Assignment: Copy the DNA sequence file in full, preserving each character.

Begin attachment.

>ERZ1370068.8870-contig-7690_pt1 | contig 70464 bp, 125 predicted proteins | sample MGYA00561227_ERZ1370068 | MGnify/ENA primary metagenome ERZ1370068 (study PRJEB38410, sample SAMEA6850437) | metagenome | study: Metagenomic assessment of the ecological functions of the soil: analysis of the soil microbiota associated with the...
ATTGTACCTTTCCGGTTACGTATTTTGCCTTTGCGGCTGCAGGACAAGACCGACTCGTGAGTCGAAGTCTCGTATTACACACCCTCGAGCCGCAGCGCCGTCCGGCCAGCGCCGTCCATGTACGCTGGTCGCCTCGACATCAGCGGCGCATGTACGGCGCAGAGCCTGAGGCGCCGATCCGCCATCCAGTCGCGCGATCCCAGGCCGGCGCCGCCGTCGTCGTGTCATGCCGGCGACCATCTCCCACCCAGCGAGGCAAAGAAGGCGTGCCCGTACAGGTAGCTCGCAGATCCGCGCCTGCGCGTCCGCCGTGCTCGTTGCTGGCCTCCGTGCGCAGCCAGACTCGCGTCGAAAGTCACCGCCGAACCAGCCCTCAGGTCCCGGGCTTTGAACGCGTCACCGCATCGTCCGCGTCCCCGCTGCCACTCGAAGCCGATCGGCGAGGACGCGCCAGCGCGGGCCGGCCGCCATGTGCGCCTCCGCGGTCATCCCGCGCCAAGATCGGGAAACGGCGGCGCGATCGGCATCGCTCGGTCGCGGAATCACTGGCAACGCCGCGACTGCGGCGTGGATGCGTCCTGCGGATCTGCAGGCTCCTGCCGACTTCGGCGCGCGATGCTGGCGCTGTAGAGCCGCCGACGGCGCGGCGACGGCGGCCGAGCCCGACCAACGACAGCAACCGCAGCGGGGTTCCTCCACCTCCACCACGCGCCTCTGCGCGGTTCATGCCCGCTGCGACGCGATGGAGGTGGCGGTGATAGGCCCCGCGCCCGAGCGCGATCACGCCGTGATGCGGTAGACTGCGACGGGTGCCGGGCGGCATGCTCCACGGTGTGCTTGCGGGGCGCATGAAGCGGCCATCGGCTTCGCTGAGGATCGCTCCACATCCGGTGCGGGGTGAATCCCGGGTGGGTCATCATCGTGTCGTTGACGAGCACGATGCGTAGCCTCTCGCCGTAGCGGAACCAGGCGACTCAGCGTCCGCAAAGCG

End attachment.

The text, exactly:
>ERZ1370068.8870-contig-7690_pt1 | contig 70464 bp, 125 predicted proteins | sample MGYA00561227_ERZ1370068 | MGnify/ENA primary metagenome ERZ1370068 (study PRJEB38410, sample SAMEA6850437) | metagenome | study: Metagenomic assessment of the ecological functions of the soil: analysis of the soil microbiota associated with the...
ATTGTACCTTTCCGGTTACGTATTTTGCCTTTGCGGCTGCAGGACAAGACCGACTCGTGAGTCGAAGTCTCGTATTACACACCCTCGAGCCGCAGCGCCGTCCGGCCAGCGCCGTCCATGTACGCTGGTCGCCTCGACATCAGCGGCGCATGTACGGCGCAGAGCCTGAGGCGCCGATCCGCCATCCAGTCGCGCGATCCCAGGCCGGCGCCGCCGTCGTCGTGTCATGCCGGCGACCATCTCCCACCCAGCGAGGCAAAGAAGGCGTGCCCGTACAGGTAGCTCGCAGATCCGCGCCTGCGCGTCCGCCGTGCTCGTTGCTGGCCTCCGTGCGCAGCCAGACTCGCGTCGAAAGTCACCGCCGAACCAGCCCTCAGGTCCCGGGCTTTGAACGCGTCACCGCATCGTCCGCGTCCCCGCTGCCACTCGAAGCCGATCGGCGAGGACGCGCCAGCGCGGGCCGGCCGCCATGTGCGCCTCCGCGGTCATCCCGCGCCAAGATCGGGAAACGGCGGCGCGATCGGCATCGCTCGGTCGCGGAATCACTGGCAACGCCGCGACTGCGGCGTGGATGCGTCCTGCGGATCTGCAGGCTCCTGCCGACTTCGGCGCGCGATGCTGGCGCTGTAGAGCCGCCGACGGCGCGGCGACGGCGGCCGAGCCCGACCAACGACAGCAACCGCAGCGGGGTTCCTCCACCTCCACCACGCGCCTCTGCGCGGTTCATGCCCGCTGCGACGCGATGGAGGTGGCGGTGATAGGCCCCGCGCCCGAGCGCGATCACGCCGTGATGCGGTAGACTGCGACGGGTGCCGGGCGGCATGCTCCACGGTGTGCTTGCGGGGCGCATGAAGCGGCCATCGGCTTCGCTGAGGATCGCTCCACATCCGGTGCGGGGTGAATCCCGGGTGGGTCATCATCGTGTCGTTGACGAGCACGATGCGTAGCCTCTCGCCGTAGCGGAACCAGGCGACTCAGCGTCCGCAAAGCG